NAN - thank you! You're very kind... And yes... although I've been (flower) gardening for many years, I only began 'cataloging' my efforts a couple years ago. I have thousands of 'before, before', 'during, during during', 'after during' and 'after', 'after after' and 'what the HELL???' photos! LOL!!! I DO enjoy looking back to remind myself of what havoc I've wreaked - and what else can I ruin??? LOL!! I do appreciate all the help I've received and admire all the (so much smarter) gardeners I run into here...

:>)

warriorswisdomkathy

warriorswisdomkathy
Kiowa, CO
(Zone 5b)

August 3, 2012
9:14 PM

Post #9228933

Lol...just remember...we've ALL had our challenges, and yet we persist...lol...I was out in my garden tonight and uhgggg, weeds and deadheading all weekend, but alas in a few weeks it will be full of blooms again and then I remember why I did it all to begin with...FLOWERS...Good Luck...Kathy

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nutsaboutnature
Algonquin, IL
(Zone 5a)

August 5, 2012
10:26 AM

Post #9230308

DavidsI88 - Think of all the knowledge you've gotten from all those pics you've been taking all these years! Oh, and by-the-way, other gardeners aren't any smarter than you are. It sometimes may seem that way to any of us when we're stumped on a project which is why DG is so special. You may not even realize how much knowledge you have until you help out another confused gardener.

WWKathy - beautiful flowers!
davidsl88
Worcester, MA

August 5, 2012
11:58 AM

Post #9230409

The sun is blazing, the birds are singing, a fluffy puffy cloud drifts by far above and... the cable goes out?! AARRGGHH!! Does anyone else hate Charter as much as I do??

Yes, WWKathy - beautiful flowers (and thanks for sharing your pics) and you're right, it's all about the bloom...

And thanks Nan, I'm certainly in the right place here. There may very well be a gardener out there looking for advice - as to what NOT to do! And I'll be right here! LOL!! I live that famous quote - Of all the things I've loved and lost, I miss my mind the most - everytime I step into a flower bed to check on the plant I meant to buy but forgot at the checkout, find a plant I never knew I had or look for a missing plant that I'd forgotten I'd moved - or killed . Damage control - to them AND my aching brain - is the reason I started taking pictures! LOL!!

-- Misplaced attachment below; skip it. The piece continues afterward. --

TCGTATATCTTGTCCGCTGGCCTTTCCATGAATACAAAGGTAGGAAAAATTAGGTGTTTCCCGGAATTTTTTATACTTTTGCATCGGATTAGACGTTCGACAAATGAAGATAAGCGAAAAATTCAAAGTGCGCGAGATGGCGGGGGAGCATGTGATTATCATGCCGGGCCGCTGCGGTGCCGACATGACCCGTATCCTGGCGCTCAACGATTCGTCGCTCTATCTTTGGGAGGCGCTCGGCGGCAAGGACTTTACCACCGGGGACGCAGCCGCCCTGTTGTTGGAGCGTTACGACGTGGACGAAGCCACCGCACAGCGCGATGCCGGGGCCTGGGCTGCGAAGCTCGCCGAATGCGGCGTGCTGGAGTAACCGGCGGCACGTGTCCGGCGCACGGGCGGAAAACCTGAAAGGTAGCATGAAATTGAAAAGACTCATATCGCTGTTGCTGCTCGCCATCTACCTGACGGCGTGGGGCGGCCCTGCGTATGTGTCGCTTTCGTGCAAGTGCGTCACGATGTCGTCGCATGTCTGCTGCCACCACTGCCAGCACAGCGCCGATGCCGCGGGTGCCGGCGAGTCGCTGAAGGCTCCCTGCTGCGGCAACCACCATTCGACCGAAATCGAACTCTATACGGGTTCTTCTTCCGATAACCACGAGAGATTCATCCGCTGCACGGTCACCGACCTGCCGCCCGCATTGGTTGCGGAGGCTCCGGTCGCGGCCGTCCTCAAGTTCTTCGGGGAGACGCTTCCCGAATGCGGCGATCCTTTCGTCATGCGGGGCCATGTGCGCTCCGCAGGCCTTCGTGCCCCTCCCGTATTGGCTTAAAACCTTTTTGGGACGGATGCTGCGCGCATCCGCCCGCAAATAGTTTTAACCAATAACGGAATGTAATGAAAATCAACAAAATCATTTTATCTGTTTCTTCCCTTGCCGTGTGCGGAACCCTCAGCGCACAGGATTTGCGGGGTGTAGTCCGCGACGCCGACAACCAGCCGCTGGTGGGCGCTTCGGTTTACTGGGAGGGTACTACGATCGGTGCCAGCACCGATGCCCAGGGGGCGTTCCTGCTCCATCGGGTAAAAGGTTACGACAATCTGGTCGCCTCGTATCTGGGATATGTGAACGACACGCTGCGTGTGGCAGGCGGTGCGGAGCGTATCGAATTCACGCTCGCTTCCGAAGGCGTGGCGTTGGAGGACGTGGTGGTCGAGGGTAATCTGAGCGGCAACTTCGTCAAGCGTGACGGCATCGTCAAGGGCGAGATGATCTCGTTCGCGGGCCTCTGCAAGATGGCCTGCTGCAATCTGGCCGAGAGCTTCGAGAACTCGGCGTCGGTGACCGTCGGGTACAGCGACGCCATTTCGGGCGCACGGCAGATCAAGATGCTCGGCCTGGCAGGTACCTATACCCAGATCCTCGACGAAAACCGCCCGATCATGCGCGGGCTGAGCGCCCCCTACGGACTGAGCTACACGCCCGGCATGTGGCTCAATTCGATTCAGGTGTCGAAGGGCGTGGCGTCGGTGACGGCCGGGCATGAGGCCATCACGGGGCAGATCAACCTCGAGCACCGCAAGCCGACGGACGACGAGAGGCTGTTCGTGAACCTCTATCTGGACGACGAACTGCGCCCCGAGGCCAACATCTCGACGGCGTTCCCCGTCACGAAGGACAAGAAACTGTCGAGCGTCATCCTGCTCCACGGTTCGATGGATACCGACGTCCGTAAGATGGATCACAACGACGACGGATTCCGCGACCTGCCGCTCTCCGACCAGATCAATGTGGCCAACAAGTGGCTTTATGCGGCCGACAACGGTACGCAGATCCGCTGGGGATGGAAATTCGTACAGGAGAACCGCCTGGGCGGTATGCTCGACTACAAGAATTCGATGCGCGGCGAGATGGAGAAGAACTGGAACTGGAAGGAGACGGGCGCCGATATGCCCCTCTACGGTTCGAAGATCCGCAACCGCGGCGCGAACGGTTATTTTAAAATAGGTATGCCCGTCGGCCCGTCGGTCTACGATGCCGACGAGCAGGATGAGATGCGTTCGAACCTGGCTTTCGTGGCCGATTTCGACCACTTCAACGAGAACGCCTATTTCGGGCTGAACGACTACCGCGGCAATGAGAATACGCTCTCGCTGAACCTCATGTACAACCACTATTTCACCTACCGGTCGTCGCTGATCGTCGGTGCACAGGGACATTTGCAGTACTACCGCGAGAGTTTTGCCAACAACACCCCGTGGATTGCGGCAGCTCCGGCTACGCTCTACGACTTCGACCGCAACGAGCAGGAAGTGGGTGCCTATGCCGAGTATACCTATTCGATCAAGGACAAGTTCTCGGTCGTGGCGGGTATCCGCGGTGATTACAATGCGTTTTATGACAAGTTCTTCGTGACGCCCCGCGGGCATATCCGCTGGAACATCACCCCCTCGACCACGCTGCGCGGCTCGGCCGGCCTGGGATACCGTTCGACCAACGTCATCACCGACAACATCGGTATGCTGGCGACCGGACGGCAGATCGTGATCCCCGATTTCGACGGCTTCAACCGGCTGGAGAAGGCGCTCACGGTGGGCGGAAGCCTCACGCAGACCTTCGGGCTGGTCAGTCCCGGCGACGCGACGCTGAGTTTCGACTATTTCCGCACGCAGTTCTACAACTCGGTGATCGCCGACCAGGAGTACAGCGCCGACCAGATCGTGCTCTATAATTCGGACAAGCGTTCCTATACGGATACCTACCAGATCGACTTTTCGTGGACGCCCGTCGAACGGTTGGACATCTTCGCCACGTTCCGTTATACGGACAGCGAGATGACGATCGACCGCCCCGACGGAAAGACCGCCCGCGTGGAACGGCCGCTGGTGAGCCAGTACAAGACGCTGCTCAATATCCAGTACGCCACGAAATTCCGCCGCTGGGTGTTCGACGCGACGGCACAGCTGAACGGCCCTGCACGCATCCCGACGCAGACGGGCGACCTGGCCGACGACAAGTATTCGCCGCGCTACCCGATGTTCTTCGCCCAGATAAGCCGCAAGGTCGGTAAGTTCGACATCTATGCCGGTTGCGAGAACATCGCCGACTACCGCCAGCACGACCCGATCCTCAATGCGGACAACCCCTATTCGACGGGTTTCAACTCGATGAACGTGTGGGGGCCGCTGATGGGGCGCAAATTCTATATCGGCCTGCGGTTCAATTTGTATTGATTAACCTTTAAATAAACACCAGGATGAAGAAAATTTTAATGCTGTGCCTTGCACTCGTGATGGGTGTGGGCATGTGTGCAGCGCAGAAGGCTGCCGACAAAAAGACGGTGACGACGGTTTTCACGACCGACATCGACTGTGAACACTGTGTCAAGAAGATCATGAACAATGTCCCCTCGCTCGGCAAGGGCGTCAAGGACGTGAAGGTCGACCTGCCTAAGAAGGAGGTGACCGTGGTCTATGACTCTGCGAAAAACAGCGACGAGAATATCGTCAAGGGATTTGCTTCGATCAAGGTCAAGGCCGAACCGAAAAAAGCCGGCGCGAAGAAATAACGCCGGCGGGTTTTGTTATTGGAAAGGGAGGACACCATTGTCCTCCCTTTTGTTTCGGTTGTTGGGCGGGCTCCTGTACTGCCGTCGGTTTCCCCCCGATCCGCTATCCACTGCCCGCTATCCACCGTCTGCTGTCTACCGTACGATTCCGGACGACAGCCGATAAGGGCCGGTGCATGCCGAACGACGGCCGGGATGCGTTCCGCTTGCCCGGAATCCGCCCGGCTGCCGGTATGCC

weedsfree
Magna, UT
(Zone 7a)

August 10, 2012
8:19 PM

Post #9237330

With all this talk about weed barriers, I have to ask how all of you keep wild grass from invading your beds. I have tried carboard as a foundation for a lasagna bed. That only works for a year or two. Weed mesh or cloth does not work longer than6 months or so. I don't mind pulling the weeds out here and there, but this crazy aggressive grass will grow through anything. I don't want to pull out weeds and grass from a 9' x 12' sized bed every other week. Suggestions? I know it sounds bad, but I want to sterilze the ground and put pond liner on top. When I try to pull out the grass, it just tears the weed cloth/barrier. What should I do?

flowAjen

flowAjen
central, NJ
(Zone 6b)

August 10, 2012
10:11 PM

Post #9237385

Around my island beds I dig a trench and other gardens I use pound in edging
weedsfree
Magna, UT
(Zone 7a)

August 11, 2012
8:31 AM

Post #9237695

How deep are your trenches? I find these grass roots 4-5 inches down.

flowAjen

flowAjen
central, NJ
(Zone 6b)

August 11, 2012
8:37 PM

Post #9238531

I dig almost fulll length of square point shovel, so what is that? 8" or so????
weedsfree
Magna, UT
(Zone 7a)

August 11, 2012
10:22 PM

Post #9238580

About that. Hmmm. That doesn't sound like too bad of an idea...